What are Private Military Contractors?

Sometimes, private military contractors take place in warfare.
Sometimes, private military contractors take place in warfare.

War is sometimes fought by soldiers who have no allegiance to any country and who are also paid for doing so. In many modern wars we see these type of soldiers and surprisingly the history or mercenaries, or private military contractors stretch back over 3000 years. This article will explore the meaning and history of these 'soldiers of fortune.'

History Of Military Contracting

A military contractor, mercenary, or soldier of fortune can be described as an individual who participates in activities relating to military conflict on behalf of a third party who reimburses these soldiers and/or private companies monetarily. Many wars and conflicts around the world have been fought using this type of soldier who is not aligned to any nation or ruler, they are aligned to getting paid for their services, whatever that may be. Some of the earliest records obtainable show up to 11,000 mercenaries worked for Pharaoh Ramesses II during his battles around 1300 B.C! These soldiers were usually recruited from a region known as Nubia, which is now modern day Northern Africa. Throughout history since this point in time, many governments have needed to call upon private military contractors in order to achieve military goals.

Modern Military Contractors

Modern military contractors can range from armed forces such as the Swiss Guard, private companies who will sell their services to foreign governments, such as Blackwater, and even unorganized militia groups or individuals, which also includes mercenaries from many different countries operating within Syria and Iraq today. The Free Syria army has accused Syrian President Al-Assad has been using mercenary soldiers from Iran and neighboring Lebanon during the modern day Syrian Civil War. Another example of modern day mercenaries is when there was a small uprising in Yemen, by the Houthi people. Saudi Arabia and the United Arab Emirates used Blackwater soldiers from Latin America and Africa in order to violently extinguish the uprising. Many of these examples see these soldiers operating outside of any law or governing body since they have no allegiances, except for being paid. Infamous mercenary soldiers who have served in modern conflicts include George Bacon, Andrew J. Moonen, and Jackie Arkov, to name just a few.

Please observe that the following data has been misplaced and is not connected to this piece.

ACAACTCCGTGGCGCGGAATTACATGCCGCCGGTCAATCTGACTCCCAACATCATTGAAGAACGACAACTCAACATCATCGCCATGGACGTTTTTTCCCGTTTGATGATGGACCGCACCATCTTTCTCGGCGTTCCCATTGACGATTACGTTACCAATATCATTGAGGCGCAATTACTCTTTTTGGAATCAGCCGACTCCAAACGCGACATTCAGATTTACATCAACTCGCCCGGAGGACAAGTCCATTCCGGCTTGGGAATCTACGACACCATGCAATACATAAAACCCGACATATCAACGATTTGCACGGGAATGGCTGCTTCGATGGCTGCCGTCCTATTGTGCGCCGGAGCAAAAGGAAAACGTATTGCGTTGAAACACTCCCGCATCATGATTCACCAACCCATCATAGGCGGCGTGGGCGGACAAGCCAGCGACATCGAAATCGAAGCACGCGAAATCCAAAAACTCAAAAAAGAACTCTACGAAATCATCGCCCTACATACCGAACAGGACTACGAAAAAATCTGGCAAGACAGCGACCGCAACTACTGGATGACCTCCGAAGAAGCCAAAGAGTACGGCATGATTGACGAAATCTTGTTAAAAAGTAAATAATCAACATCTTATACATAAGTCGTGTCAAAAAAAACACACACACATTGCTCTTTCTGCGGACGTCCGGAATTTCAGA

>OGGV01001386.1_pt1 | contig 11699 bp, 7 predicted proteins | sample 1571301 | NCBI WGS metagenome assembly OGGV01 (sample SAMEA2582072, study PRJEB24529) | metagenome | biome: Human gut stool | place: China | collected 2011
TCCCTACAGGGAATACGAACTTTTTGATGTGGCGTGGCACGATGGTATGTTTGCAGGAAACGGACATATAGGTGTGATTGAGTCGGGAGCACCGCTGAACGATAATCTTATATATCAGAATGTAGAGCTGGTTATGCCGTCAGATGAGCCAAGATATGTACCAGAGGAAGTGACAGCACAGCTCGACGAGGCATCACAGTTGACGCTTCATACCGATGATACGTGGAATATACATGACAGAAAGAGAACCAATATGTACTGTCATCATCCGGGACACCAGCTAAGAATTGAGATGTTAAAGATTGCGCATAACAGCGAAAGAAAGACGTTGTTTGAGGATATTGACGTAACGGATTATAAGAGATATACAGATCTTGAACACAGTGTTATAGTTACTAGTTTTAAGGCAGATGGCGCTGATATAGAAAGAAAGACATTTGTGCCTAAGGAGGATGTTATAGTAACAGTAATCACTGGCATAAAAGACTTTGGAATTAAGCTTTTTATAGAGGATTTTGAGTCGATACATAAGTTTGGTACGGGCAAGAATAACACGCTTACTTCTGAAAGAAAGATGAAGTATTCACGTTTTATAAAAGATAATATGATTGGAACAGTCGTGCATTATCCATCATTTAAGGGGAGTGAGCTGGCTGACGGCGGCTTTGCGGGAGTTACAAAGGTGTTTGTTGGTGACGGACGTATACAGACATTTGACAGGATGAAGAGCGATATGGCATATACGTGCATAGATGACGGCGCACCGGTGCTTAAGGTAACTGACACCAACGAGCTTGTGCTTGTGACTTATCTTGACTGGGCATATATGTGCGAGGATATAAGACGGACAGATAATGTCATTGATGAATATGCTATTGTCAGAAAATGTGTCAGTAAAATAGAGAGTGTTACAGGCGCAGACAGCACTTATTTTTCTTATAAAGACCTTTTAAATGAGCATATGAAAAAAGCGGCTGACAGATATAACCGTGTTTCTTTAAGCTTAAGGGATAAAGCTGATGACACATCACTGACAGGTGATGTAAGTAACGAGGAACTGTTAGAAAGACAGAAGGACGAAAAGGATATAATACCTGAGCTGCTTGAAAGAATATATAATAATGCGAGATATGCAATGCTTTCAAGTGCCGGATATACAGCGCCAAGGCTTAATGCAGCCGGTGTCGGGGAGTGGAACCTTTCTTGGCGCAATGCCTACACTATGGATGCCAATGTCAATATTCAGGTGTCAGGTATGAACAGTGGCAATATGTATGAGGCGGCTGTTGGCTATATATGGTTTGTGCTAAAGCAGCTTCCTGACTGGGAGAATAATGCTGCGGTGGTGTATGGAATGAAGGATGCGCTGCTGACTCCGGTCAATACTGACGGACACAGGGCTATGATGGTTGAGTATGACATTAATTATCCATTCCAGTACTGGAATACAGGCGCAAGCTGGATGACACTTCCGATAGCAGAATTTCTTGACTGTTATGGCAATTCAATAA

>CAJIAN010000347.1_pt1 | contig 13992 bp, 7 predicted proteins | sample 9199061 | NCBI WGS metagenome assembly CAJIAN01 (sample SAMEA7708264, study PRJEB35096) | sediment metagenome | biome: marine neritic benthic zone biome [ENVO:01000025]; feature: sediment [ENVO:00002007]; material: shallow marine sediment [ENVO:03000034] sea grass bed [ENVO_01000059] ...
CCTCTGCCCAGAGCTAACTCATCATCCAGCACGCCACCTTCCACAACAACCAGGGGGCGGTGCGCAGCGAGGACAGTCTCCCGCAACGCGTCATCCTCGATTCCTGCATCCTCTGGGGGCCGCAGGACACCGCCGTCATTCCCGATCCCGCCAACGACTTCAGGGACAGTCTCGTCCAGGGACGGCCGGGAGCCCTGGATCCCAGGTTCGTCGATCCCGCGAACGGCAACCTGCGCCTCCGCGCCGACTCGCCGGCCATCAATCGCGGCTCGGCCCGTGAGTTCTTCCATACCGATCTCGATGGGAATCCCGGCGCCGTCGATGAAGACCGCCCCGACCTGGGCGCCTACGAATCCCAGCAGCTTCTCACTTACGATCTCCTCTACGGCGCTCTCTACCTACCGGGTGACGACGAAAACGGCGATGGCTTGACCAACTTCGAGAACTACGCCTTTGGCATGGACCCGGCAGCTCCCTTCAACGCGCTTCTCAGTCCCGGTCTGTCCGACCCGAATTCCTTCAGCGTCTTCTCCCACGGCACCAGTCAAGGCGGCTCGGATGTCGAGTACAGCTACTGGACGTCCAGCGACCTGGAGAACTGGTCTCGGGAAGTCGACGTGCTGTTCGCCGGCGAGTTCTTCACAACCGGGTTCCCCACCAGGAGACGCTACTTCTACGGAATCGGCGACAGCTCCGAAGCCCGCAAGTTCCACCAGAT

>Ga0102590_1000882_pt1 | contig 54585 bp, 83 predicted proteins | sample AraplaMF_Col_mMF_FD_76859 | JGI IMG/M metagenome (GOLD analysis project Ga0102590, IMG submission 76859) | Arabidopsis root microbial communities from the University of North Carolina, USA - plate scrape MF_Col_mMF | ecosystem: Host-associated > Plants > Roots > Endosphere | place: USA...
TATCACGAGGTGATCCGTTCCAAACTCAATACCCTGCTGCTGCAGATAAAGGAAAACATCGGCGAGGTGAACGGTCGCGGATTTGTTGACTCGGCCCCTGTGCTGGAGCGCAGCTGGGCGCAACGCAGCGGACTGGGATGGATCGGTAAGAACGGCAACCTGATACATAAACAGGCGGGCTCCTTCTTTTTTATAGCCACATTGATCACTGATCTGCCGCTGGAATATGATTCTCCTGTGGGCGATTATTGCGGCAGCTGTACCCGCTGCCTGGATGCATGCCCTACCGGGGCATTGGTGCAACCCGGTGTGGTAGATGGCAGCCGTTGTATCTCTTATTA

Future Warfare

It can be argued that mercenary warfare could be a potential danger in years to come, with some private military companies possessing more power and resources than entire nations do. Mercenary soldiers are also not subject to the Laws of International War (Geneva Convention), which is concerning, considering some of the crimes committed in countries such as Iraq and Libya are by foreign soldiers. The privatization of war and soldiers, meaning they can be bought and sold, has created an industry that is extremely lucrative for some. Eric Prince, the founder of Blackwater, is worth an astonishing $2.4 billion due to the success of his private military company. This company pays up to $1000 per day for a soldier, which attracts a lot of ex-military personnel from various countries with questionable human rights records. Perhaps future wars will be fought between large corporations rather than nation states.


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